Getty Images is going free for the first time

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The Getty Images website is home to millions of high quality images, but they didn’t come for free. Each image had a watermark, which you had to pay Getty to remove and give access to the untouched image. It’s how things worked until now, but the company has just announced that it’s going free.

The majority of images in the Getty website will have their watermarks removed, and anyone will be able to use them. Instead of charging for non-watermarked images, Getty is choosing a different path. The images will be freely embeddable across the web, as long as Getty can place a footer at the bottom with credit and link to the licensing page.

Craig Peters of Getty says that while it seems the move is a big risk for the company, their images were already distributed across the web anyway:

“Look, if you want to get a Getty image today, you can find it without a watermark very simply. The way you do that is you go to one of our customer sites and you right-click. Or you go to Google Image search or Bing Image Search and you get it there. And that’s what’s happening… Our content was everywhere already.”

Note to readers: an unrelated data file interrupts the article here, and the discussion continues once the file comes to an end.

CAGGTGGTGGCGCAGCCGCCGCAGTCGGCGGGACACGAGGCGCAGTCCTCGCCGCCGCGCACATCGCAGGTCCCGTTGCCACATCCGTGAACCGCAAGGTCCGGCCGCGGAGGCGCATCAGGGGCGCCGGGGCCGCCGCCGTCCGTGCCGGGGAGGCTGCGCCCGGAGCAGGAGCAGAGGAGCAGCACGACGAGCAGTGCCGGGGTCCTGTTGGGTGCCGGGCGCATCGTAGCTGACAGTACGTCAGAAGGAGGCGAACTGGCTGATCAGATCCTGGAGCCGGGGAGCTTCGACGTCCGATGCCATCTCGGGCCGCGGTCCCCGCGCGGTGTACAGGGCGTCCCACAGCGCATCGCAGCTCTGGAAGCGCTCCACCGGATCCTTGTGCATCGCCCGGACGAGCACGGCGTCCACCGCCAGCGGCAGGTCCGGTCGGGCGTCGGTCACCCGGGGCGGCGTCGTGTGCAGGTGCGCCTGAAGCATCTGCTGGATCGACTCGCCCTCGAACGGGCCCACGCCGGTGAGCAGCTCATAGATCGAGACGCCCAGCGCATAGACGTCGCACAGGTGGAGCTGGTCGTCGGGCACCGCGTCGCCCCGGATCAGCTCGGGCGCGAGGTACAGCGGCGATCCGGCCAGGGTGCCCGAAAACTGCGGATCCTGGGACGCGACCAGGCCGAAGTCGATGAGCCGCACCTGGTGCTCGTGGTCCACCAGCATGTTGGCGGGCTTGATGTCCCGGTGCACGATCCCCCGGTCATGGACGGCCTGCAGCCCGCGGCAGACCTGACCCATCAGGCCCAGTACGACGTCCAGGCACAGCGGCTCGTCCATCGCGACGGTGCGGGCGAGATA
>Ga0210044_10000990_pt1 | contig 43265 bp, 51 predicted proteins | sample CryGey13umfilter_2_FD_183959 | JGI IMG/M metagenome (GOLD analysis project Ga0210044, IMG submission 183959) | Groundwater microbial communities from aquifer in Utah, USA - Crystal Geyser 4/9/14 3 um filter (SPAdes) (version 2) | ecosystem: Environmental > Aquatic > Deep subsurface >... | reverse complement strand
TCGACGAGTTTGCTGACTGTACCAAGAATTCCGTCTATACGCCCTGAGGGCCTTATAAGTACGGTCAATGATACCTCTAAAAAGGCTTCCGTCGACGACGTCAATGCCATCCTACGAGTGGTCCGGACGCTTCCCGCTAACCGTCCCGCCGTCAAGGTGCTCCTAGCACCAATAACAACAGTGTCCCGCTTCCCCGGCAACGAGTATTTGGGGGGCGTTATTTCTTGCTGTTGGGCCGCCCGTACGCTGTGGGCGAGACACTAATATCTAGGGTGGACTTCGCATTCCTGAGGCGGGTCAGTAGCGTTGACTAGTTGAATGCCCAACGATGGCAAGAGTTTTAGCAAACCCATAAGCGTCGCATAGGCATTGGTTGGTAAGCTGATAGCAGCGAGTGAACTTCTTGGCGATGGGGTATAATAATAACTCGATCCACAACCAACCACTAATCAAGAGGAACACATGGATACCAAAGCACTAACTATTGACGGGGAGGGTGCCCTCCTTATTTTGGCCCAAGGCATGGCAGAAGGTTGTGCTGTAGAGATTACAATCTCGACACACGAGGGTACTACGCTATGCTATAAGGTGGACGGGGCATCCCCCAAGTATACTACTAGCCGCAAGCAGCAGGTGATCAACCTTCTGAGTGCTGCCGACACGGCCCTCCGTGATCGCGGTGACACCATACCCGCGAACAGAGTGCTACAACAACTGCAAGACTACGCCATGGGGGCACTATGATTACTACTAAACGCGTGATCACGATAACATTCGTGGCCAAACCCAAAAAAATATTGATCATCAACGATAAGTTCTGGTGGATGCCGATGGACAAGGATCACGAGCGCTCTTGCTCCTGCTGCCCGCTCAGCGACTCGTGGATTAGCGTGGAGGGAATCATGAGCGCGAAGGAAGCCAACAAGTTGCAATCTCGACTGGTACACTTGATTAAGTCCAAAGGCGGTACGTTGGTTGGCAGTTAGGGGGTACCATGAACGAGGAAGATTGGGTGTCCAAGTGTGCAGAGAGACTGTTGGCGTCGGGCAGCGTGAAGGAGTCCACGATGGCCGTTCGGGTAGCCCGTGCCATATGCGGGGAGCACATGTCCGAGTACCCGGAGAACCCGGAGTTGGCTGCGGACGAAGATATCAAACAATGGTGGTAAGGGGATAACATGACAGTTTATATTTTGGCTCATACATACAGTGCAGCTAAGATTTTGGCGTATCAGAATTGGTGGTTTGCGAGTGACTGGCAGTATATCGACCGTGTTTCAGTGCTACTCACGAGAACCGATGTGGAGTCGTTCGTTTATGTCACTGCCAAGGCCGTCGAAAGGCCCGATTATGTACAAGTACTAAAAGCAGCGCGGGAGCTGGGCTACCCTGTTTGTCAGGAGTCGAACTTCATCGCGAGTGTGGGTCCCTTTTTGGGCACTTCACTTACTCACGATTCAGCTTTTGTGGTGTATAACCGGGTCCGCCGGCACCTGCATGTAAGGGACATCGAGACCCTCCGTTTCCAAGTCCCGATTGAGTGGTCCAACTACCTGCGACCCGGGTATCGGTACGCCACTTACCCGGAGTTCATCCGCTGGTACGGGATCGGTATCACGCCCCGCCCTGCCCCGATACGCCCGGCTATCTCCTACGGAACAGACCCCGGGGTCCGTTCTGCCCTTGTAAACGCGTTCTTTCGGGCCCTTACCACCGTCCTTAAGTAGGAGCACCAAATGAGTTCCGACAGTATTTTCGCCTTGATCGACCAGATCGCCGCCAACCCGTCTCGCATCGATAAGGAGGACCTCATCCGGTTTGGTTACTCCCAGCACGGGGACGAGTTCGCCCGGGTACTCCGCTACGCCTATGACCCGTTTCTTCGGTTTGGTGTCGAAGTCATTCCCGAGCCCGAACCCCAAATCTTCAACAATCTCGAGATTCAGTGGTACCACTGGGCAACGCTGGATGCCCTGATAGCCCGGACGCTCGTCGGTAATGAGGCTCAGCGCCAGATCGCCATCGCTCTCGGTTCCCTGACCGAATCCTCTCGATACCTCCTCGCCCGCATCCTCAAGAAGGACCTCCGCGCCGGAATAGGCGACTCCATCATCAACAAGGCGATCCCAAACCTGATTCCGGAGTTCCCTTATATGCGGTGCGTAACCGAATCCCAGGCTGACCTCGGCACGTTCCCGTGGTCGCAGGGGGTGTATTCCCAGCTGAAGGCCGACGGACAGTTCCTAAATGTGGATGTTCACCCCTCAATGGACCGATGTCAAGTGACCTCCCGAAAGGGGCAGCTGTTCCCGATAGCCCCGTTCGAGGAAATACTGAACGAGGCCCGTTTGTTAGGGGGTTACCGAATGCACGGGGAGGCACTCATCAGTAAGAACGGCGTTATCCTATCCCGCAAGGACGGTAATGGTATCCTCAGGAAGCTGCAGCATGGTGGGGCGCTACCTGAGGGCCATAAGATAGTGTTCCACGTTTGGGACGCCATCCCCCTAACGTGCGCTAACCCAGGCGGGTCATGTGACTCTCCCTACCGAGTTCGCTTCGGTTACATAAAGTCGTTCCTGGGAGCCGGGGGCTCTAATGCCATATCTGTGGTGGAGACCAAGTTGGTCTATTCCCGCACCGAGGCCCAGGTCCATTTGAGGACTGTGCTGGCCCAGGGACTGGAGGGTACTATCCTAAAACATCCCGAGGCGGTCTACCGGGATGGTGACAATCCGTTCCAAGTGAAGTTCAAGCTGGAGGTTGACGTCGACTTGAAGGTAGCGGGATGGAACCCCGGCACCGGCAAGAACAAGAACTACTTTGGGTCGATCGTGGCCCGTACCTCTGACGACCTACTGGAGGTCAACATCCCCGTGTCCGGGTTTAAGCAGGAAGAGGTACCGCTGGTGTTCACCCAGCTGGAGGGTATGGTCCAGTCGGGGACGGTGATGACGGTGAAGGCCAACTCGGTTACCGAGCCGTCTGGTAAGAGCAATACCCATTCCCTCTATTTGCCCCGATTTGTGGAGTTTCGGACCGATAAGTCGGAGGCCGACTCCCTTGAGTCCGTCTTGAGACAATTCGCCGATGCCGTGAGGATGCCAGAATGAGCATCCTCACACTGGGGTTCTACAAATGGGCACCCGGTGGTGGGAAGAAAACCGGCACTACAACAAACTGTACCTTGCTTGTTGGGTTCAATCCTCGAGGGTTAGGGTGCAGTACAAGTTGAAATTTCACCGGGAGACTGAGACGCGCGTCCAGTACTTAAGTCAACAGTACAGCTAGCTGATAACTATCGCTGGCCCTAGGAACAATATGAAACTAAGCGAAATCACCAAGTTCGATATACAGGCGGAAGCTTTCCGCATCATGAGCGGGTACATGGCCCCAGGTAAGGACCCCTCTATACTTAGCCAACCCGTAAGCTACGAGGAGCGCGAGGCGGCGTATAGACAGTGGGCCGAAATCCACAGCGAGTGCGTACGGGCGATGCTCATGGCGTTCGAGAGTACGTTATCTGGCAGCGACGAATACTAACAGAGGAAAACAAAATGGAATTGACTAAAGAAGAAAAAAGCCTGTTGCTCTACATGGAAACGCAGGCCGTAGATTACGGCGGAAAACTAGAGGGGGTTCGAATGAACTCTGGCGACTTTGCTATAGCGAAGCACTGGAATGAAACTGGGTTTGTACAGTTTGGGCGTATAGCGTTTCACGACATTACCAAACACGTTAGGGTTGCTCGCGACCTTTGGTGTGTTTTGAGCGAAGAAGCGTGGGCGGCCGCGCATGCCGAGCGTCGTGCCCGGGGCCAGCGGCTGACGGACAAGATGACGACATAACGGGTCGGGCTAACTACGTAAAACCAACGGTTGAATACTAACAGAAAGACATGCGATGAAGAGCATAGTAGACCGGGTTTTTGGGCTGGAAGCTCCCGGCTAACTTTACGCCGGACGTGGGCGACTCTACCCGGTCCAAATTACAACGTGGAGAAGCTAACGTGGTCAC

Now that the images are theoretically going to be embedded, this gives Getty more control of the images. That could lead to things like advertising, or even data collection. But those things haven’t been implemented yet.

Free and legal access to high quality images? With proper credit to its creator? This is undoubtedly the right way to go. Let’s hope it works out.

[via The Verge]

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5 comments

  1. Ashraf
    Mr. Boss

    [@kevbo] I believe Enrique meant to say, Getty hasn’t implemented it yet.

    I’m actually surprised Getty decided to change their model. They’ve been thriving so far, from what I hear — so why fix what ain’t broke? Not that I’m complaining; it will make finding images for dotTech a lot easier.

  2. kevbo

    [@Mr.Dave]

    [@Enrique Manalang]

    @”Now that the images are theoretically going to be embedded, this gives Getty more control of the images. That could lead to things like advertising, or even data collection. But those things haven’t been implemented yet.”

    Why wouldn’t this work, isn’t this how Google thrives?

  3. Enrique Manalang
    Author/Staff

    [@Mr.Dave] I think the closest we’re gonna get, at least for now, are services like Pandora, iTunes Radio and the ad-supported version of Spotify. On-demand music for free can definitely be found, but it’s almost always not from a legal source.